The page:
Let Freedom Reign


Let Freedom Reign
A Haibun

If physical death is the price that I must pay to free my white brothers and sisters from a permanent death of the spirit, then nothing can be more redemptive.
Martin Luther King, Jr.

(Read more quotes from Dr. King here. )

Image labeled for non-commercial reuse.

I believe that freedom is in the hearts of all, as is slavery. Those who are bound to beliefs that limit love and acceptance of others are ensnared. Freedom is within. It is not based on the color of my skin or yours. It is willingness to be open to others, whatever their race or ethnicity or their beliefs. Open wide my heart; set me free.

Mountain waters flow
curling around huge boulders,
free for thirsty souls.

Today, for dVerse Poetics, we welcome a new pubtender: Amaya. She asks us to write an epigraph poem, a poem about freedom or social justice that embeds a quote–that is, the quote itself unfolds in the course of the poem. I misunderstood the prompt–the embedding part, that is, so don’t, Do Not, follow my example. None-the-less, I will link this and in the meantime will see if I can do one correctly. I chose a quote from Dr. Martin Luther King, Jr., a Civil Rights leader who was assassinated in 1968. I remember that painful day clearly. His birthday was celebrated on the 13th and Monday was a holiday in his honor. This quote hit me deeply.

I will not make it to the pub till afternoon–same every Tuesday for a few months.

16 thoughts on “Let Freedom Reign

  1. MNL says:

    wow, love this!

    Like

  2. I love the format of a haibun for this.

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  3. Frank Hubeny says:

    Water is free for the thirsty.

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  4. Mish says:

    Heartfelt prose and vivid haiku. Love your message and couldn’t agree more.

    Like

  5. I really think that seeing your own faults first is the only thing that can make us care about others… really good to see how you expanded the quote.

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  6. Candy says:

    Amen to this – it read like a prayer

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  7. Stunning haiku, Victoria. That last line, wow!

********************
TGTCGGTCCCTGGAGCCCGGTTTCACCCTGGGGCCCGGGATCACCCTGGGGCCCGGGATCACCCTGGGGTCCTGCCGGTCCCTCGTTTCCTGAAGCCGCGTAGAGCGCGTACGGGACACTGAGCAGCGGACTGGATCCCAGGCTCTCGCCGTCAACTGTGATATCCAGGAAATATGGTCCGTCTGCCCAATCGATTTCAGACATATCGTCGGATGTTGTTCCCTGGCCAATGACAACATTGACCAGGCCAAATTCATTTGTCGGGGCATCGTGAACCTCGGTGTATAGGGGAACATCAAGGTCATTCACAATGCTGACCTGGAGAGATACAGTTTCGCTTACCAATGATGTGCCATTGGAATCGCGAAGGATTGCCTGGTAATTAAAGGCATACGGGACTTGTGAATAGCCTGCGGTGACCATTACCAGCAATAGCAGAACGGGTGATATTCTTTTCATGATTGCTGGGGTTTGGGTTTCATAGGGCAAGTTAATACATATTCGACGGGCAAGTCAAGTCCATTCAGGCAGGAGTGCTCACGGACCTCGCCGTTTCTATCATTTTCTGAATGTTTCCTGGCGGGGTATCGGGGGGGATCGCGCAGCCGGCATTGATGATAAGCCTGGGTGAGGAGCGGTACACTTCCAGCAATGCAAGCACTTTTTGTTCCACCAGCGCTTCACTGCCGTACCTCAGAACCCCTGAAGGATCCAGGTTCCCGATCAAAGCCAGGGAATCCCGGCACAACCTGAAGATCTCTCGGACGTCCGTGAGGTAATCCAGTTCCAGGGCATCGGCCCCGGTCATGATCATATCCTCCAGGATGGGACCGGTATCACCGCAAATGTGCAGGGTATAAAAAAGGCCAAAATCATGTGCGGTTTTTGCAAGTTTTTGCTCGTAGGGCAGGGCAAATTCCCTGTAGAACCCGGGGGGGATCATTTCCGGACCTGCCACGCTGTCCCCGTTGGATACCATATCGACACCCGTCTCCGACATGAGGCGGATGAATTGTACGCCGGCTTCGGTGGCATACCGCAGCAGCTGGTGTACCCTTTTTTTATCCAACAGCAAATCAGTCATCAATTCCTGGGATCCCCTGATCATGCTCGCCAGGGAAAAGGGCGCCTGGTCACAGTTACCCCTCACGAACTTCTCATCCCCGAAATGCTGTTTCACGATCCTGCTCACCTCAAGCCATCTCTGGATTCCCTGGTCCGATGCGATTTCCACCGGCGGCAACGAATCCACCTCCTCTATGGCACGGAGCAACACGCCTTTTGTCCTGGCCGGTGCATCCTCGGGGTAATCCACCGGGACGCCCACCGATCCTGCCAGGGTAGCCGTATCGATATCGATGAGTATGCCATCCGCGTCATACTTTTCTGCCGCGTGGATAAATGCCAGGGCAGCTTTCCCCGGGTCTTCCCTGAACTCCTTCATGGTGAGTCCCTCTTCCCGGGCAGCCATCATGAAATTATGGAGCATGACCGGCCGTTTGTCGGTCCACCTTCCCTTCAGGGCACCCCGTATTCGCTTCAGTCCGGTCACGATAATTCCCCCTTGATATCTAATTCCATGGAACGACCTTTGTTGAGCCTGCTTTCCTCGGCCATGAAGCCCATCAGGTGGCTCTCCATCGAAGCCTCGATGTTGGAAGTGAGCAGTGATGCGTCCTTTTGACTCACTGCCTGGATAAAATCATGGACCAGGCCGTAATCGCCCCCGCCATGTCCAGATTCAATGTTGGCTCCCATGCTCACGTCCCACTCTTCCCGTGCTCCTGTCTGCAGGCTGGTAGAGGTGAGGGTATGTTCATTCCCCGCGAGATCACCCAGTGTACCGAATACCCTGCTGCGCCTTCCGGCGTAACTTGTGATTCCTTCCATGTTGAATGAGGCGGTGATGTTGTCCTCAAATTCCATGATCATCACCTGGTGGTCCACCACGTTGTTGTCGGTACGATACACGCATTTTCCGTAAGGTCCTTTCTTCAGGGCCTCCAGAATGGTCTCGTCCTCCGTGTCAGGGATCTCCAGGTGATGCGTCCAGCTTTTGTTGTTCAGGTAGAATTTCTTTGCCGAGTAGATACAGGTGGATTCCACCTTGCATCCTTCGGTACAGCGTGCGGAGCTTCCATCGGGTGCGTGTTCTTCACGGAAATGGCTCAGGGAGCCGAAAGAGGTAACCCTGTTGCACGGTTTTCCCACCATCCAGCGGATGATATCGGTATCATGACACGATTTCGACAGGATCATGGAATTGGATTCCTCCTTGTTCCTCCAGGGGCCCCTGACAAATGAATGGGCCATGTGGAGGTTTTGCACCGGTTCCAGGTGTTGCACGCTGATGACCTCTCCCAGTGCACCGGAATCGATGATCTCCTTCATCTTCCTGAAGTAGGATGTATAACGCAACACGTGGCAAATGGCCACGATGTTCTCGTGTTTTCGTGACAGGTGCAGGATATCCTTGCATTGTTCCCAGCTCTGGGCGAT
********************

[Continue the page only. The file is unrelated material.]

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  8. Can some people not see their own death of spirit? When they project hatred onto others, this is a sign of spiritual death or dying. King’s quote is Christlike, and your haiku at the end reminds us that redemption is not only free but practically pleading for us to drink.

    Liked by 1 person

  9. merrildsmith says:

    I am trying to catch up on e-mails and posts, so I haven’t seen the dVerse prompt yet, but yes, to your words (and MLK’s) here. Lovely haiku, too.

    Like

  10. Reblogged this on Frank J. Tassone and commented:
    #Haiku Happenings #2: Victoria Slotto’s latest #haibun for #dversepoets!

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  11. Great write, Victoria! This works perfectly for my current #Haikai Challenge! 🙂

    Liked by 1 person

  12. Sue says:

    Excellent write, Victoria

    Liked by 1 person

  13. kim881 says:

    I also misunderstood the embedding part, Victoria. MLK was an amazing man with such strong beliefs – a mountain of a man.

    Liked by 1 person

  14. eurobrat says:

    How wonderful of him to want to free all of us, even those who were filled with hate.

    Liked by 1 person

  15. Grace says:

    Being open and kind to others, would be ideal for peace and freedom to reign Victoria!

    Liked by 1 person

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